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Russian vaccine against coronavirus: WHO reacts

On Tuesday, August 11, 2020, Vladimir Putin announced that the Russian Federation had created the “first” vaccine against the new coronavirus. According to the Russian president, the vaccine gives “lasting immunity” and one of his daughters has been immunized. Its Minister of Health Mikhail Murashko indicated that “clinical experiments on several thousand people will continue”. A statement that the WHO commented on during a press video conference: “We are in direct contact with the Russians and the debates are continuing. The prequalification of any vaccine is subject to rigorous processes, ”said Tarik Jasarevic, spokesperson for the WHO (World Health Organization). “Prequalification involves the review and evaluation of all required data on safety and efficacy collected during clinical trials,” he recalled, stressing that the process would be the same for any candidate for vaccination. . .

“Prequalification procedure” and “quality guarantee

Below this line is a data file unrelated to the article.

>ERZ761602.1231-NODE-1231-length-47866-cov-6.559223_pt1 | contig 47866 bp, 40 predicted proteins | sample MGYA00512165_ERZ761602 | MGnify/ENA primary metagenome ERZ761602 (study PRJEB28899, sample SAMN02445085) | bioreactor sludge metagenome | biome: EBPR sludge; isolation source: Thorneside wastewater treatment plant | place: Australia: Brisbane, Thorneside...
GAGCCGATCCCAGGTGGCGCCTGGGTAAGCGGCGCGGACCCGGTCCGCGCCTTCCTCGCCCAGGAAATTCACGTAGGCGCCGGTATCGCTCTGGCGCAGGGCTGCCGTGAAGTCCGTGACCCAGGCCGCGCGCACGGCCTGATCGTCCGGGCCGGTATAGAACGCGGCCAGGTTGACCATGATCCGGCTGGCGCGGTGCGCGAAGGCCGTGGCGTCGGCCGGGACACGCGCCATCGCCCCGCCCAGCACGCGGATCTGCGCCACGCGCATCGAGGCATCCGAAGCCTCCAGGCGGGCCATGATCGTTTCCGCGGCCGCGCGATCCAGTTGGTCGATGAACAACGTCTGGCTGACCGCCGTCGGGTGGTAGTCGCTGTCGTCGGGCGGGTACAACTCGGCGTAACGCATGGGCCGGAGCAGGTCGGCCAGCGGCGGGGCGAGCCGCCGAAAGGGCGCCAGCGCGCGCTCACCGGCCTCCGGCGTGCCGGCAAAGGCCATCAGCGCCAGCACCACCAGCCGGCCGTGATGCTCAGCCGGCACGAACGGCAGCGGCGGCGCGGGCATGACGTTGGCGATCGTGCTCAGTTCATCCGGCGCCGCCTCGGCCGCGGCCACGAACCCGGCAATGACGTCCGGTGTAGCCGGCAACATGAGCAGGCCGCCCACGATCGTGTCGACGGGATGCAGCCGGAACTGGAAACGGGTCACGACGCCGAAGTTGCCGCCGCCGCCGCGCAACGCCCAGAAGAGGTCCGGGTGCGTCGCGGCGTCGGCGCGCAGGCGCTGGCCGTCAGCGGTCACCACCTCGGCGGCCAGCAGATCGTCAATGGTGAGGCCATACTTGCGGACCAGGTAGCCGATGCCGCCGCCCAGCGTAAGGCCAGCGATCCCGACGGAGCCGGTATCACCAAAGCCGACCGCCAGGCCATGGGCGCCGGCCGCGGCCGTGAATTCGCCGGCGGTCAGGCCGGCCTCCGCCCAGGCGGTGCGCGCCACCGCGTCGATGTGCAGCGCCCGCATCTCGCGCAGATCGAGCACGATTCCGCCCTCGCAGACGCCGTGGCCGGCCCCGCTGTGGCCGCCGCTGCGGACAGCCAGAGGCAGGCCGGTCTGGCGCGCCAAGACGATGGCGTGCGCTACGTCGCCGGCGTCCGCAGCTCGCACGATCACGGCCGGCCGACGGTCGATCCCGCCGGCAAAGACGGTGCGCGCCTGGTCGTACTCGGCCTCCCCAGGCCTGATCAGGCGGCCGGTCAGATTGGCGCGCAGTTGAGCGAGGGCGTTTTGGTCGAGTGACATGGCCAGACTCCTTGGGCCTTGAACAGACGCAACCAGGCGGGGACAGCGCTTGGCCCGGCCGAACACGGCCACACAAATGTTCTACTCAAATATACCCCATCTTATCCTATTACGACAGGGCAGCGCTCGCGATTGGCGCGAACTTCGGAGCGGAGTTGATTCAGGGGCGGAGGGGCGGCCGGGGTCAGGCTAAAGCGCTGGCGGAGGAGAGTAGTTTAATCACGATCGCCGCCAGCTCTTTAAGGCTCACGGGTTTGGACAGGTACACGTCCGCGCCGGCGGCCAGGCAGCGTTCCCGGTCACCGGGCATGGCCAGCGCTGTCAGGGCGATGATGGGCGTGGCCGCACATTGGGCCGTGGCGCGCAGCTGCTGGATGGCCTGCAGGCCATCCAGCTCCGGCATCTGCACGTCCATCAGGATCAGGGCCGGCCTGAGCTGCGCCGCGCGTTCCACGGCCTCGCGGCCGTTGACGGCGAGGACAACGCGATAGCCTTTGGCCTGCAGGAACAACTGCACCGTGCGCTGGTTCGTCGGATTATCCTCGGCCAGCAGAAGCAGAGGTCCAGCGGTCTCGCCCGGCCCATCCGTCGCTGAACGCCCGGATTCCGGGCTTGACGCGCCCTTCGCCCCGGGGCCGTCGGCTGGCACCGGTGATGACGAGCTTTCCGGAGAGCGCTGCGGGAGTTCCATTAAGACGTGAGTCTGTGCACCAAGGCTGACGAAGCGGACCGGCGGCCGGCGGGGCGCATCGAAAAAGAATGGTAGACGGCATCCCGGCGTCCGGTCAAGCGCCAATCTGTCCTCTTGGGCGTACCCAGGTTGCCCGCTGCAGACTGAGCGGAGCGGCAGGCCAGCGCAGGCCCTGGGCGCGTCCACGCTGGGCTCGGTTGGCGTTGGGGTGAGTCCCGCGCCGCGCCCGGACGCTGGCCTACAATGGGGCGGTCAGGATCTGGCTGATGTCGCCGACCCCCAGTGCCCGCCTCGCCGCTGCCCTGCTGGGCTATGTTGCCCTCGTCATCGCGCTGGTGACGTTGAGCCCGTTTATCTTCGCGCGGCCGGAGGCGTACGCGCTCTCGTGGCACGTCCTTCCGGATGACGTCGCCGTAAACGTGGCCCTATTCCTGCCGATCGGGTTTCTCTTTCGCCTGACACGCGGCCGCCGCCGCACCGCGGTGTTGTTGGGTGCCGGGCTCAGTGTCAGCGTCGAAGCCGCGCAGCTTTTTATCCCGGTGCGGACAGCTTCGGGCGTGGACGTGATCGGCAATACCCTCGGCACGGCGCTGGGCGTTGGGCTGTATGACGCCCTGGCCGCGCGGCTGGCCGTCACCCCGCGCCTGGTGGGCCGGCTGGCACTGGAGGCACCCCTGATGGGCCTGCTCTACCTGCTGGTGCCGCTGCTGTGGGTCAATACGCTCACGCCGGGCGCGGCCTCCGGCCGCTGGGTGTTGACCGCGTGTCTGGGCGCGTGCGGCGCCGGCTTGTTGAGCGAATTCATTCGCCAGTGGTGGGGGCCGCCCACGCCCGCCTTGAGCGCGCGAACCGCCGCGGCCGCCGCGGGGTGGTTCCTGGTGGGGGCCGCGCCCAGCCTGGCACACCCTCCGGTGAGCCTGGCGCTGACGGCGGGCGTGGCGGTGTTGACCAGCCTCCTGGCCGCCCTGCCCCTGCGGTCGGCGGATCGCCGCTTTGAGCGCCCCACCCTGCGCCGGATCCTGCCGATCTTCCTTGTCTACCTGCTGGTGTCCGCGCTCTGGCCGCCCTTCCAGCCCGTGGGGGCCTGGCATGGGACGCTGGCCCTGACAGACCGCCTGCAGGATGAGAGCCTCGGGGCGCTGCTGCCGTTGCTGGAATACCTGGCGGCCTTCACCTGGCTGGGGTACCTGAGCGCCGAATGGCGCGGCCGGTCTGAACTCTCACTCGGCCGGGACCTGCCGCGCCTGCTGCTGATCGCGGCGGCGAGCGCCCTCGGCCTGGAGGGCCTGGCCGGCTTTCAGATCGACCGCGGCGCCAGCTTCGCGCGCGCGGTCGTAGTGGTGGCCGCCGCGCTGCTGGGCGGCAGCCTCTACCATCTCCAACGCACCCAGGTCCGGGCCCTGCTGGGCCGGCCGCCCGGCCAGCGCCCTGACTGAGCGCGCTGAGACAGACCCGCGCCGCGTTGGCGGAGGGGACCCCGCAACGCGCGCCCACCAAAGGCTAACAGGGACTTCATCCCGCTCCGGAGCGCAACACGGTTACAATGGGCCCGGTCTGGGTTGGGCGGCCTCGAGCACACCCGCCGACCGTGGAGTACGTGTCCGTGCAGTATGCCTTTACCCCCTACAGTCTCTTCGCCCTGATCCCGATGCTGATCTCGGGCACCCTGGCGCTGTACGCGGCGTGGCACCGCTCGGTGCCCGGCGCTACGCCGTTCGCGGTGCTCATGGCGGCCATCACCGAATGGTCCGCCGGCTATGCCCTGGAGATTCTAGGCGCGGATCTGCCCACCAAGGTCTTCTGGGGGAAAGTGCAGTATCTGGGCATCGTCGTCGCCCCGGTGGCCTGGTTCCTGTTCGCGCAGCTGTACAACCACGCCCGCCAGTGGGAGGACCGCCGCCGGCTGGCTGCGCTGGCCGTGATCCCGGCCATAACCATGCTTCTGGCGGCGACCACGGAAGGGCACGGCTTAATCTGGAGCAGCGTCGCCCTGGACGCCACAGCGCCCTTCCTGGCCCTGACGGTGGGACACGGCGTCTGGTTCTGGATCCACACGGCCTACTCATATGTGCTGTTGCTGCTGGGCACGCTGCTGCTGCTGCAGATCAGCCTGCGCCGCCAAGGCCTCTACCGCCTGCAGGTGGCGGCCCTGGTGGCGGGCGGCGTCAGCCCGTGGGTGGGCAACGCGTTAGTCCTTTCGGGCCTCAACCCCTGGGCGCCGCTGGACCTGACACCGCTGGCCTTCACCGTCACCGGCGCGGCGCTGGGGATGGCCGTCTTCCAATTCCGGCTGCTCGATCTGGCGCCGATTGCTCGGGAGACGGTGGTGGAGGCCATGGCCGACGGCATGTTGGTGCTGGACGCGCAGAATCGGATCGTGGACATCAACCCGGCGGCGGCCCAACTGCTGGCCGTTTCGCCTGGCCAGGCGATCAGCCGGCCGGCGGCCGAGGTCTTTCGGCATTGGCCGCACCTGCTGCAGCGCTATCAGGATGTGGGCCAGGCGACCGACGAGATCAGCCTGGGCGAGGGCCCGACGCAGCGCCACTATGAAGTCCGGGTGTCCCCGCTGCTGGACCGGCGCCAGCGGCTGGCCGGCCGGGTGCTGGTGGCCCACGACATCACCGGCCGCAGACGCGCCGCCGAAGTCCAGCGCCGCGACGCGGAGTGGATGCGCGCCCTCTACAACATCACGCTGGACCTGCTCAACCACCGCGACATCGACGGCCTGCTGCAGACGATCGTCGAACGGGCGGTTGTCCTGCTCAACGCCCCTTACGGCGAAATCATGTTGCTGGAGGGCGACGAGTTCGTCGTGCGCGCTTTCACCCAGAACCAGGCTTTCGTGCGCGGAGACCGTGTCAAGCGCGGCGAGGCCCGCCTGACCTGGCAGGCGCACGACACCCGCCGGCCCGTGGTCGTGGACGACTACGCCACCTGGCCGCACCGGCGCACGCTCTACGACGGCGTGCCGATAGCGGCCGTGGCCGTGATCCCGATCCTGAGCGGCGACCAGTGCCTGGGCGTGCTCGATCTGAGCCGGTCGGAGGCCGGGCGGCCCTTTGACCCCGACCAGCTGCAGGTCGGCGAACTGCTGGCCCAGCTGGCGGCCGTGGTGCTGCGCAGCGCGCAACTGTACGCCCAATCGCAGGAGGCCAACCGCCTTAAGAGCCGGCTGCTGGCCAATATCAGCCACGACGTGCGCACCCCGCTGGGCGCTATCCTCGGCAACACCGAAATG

In addition to the approvals granted in each country by the national agencies,” WHO has set up a prequalification process for vaccines but also for drugs. The laboratories are asking for WHO prequalification because it is a sort of quality guarantee ”, he insisted. To date, Russia has yet to release a specific study of the results of its trials to determine the effectiveness of the products it says it has developed. Last week, the WHO cast doubts when Russia said its vaccine was almost ready, recalling that any pharmaceutical product must “go through all the different trials and tests before being approved for deployment”, and not “a pharmaceutical product”.

WHO lists 26 vaccine candidates in clinical trials
For now, “it is essential to apply public health measures that work. We must continue to invest in the development of vaccines and treatments that will help us reduce transmission in the future, ”the door also said. – spoke, saying “encouraged by the speed with which certain vaccine candidates are being developed”. “We hope that some of these vaccines will prove to be safe and effective,” continued Tarik Jasarevic. According to the WHO, 26 candidate vaccines are in the clinical trial phase (tested on humans) around the world and 139 in the preclinical evaluation phase. Of these 26, six had reached phase 3 of their development by the end of July. The one developed by the Russian Gamaleïa center was registered in phase 1.

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